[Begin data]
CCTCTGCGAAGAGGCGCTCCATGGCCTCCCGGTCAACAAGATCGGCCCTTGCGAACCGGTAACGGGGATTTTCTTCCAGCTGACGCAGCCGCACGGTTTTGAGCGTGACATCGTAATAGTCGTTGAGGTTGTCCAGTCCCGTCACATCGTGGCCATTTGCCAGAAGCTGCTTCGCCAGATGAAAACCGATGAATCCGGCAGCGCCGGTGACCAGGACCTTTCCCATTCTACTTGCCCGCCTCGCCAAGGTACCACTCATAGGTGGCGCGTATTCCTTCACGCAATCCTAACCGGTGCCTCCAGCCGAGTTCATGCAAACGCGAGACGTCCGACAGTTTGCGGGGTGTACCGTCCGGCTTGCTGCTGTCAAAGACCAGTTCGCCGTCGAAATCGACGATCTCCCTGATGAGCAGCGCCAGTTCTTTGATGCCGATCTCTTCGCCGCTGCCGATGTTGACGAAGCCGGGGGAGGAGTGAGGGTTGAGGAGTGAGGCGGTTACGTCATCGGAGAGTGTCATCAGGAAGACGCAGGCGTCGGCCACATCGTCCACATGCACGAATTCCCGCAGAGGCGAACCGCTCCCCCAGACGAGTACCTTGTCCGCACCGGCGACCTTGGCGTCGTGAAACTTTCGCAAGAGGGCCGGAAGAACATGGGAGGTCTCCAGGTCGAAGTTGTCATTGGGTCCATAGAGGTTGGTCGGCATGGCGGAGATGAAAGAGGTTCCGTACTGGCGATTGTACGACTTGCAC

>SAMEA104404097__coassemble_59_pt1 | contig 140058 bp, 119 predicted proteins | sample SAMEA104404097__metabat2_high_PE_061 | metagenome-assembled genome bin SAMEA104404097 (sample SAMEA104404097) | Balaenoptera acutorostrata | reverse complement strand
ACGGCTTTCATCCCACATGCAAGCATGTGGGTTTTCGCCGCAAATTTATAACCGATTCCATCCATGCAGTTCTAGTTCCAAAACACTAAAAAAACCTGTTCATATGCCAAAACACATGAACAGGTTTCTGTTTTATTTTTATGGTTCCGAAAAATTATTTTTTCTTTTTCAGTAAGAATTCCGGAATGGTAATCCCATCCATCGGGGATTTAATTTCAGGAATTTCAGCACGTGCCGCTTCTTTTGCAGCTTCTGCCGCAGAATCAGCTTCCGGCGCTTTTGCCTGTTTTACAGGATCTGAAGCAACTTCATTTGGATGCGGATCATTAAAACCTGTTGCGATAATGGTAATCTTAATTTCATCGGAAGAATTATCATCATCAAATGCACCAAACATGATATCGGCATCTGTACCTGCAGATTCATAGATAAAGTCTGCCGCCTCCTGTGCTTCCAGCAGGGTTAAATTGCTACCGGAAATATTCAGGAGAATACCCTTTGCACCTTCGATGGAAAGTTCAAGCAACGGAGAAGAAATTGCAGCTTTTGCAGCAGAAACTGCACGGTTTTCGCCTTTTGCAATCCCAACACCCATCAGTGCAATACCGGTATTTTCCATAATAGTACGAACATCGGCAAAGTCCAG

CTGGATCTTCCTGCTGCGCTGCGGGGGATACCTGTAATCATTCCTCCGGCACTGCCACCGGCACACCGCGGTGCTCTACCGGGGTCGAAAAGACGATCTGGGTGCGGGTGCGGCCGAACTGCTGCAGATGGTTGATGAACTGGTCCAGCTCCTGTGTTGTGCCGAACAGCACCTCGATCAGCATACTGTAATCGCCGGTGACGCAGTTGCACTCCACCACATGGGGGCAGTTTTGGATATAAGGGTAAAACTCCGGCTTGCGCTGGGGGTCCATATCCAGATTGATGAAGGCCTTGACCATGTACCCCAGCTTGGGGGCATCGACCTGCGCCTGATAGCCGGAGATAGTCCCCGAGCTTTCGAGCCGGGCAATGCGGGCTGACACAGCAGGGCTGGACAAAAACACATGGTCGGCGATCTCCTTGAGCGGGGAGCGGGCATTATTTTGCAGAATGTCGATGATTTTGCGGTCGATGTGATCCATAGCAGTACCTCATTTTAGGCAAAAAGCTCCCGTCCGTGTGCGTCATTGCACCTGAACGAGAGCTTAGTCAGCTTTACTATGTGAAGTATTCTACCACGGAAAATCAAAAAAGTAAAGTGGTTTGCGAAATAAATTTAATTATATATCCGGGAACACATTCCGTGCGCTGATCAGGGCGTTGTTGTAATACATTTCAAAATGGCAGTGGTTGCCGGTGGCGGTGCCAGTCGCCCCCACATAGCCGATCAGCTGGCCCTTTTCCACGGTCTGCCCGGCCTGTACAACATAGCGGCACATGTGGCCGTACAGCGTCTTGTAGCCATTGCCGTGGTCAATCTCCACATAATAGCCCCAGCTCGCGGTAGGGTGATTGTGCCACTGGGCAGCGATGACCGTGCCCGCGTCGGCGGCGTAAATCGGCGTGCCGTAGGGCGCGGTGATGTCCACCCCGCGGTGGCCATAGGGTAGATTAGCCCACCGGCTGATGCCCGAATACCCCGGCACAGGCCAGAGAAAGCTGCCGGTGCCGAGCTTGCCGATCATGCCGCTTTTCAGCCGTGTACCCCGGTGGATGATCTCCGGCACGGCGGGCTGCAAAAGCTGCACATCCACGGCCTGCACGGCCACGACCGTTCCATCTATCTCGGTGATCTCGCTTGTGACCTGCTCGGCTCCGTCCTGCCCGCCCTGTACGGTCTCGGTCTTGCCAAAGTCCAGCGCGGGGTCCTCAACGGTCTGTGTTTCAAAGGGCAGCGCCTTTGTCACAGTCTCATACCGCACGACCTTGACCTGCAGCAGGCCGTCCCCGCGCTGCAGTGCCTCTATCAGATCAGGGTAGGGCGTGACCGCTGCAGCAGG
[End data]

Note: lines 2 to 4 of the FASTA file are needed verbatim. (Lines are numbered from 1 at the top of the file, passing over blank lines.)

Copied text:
>SAMEA104404097__coassemble_59_pt1 | contig 140058 bp, 119 predicted proteins | sample SAMEA104404097__metabat2_high_PE_061 | metagenome-assembled genome bin SAMEA104404097 (sample SAMEA104404097) | Balaenoptera acutorostrata | reverse complement strand
ACGGCTTTCATCCCACATGCAAGCATGTGGGTTTTCGCCGCAAATTTATAACCGATTCCATCCATGCAGTTCTAGTTCCAAAACACTAAAAAAACCTGTTCATATGCCAAAACACATGAACAGGTTTCTGTTTTATTTTTATGGTTCCGAAAAATTATTTTTTCTTTTTCAGTAAGAATTCCGGAATGGTAATCCCATCCATCGGGGATTTAATTTCAGGAATTTCAGCACGTGCCGCTTCTTTTGCAGCTTCTGCCGCAGAATCAGCTTCCGGCGCTTTTGCCTGTTTTACAGGATCTGAAGCAACTTCATTTGGATGCGGATCATTAAAACCTGTTGCGATAATGGTAATCTTAATTTCATCGGAAGAATTATCATCATCAAATGCACCAAACATGATATCGGCATCTGTACCTGCAGATTCATAGATAAAGTCTGCCGCCTCCTGTGCTTCCAGCAGGGTTAAATTGCTACCGGAAATATTCAGGAGAATACCCTTTGCACCTTCGATGGAAAGTTCAAGCAACGGAGAAGAAATTGCAGCTTTTGCAGCAGAAACTGCACGGTTTTCGCCTTTTGCAATCCCAACACCCATCAGTGCAATACCGGTATTTTCCATAATAGTACGAACATCGGCAAAGTCCAG

CTGGATCTTCCTGCTGCGCTGCGGGGGATACCTGTAATCATTCCTCCGGCACTGCCACCGGCACACCGCGGTGCTCTACCGGGGTCGAAAAGACGATCTGGGTGCGGGTGCGGCCGAACTGCTGCAGATGGTTGATGAACTGGTCCAGCTCCTGTGTTGTGCCGAACAGCACCTCGATCAGCATACTGTAATCGCCGGTGACGCAGTTGCACTCCACCACATGGGGGCAGTTTTGGATATAAGGGTAAAACTCCGGCTTGCGCTGGGGGTCCATATCCAGATTGATGAAGGCCTTGACCATGTACCCCAGCTTGGGGGCATCGACCTGCGCCTGATAGCCGGAGATAGTCCCCGAGCTTTCGAGCCGGGCAATGCGGGCTGACACAGCAGGGCTGGACAAAAACACATGGTCGGCGATCTCCTTGAGCGGGGAGCGGGCATTATTTTGCAGAATGTCGATGATTTTGCGGTCGATGTGATCCATAGCAGTACCTCATTTTAGGCAAAAAGCTCCCGTCCGTGTGCGTCATTGCACCTGAACGAGAGCTTAGTCAGCTTTACTATGTGAAGTATTCTACCACGGAAAATCAAAAAAGTAAAGTGGTTTGCGAAATAAATTTAATTATATATCCGGGAACACATTCCGTGCGCTGATCAGGGCGTTGTTGTAATACATTTCAAAATGGCAGTGGTTGCCGGTGGCGGTGCCAGTCGCCCCCACATAGCCGATCAGCTGGCCCTTTTCCACGGTCTGCCCGGCCTGTACAACATAGCGGCACATGTGGCCGTACAGCGTCTTGTAGCCATTGCCGTGGTCAATCTCCACATAATAGCCCCAGCTCGCGGTAGGGTGATTGTGCCACTGGGCAGCGATGACCGTGCCCGCGTCGGCGGCGTAAATCGGCGTGCCGTAGGGCGCGGTGATGTCCACCCCGCGGTGGCCATAGGGTAGATTAGCCCACCGGCTGATGCCCGAATACCCCGGCACAGGCCAGAGAAAGCTGCCGGTGCCGAGCTTGCCGATCATGCCGCTTTTCAGCCGTGTACCCCGGTGGATGATCTCCGGCACGGCGGGCTGCAAAAGCTGCACATCCACGGCCTGCACGGCCACGACCGTTCCATCTATCTCGGTGATCTCGCTTGTGACCTGCTCGGCTCCGTCCTGCCCGCCCTGTACGGTCTCGGTCTTGCCAAAGTCCAGCGCGGGGTCCTCAACGGTCTGTGTTTCAAAGGGCAGCGCCTTTGTCACAGTCTCATACCGCACGACCTTGACCTGCAGCAGGCCGTCCCCGCGCTGCAGTGCCTCTATCAGATCAGGGTAGGGCGTGACCGCTGCAGCAGG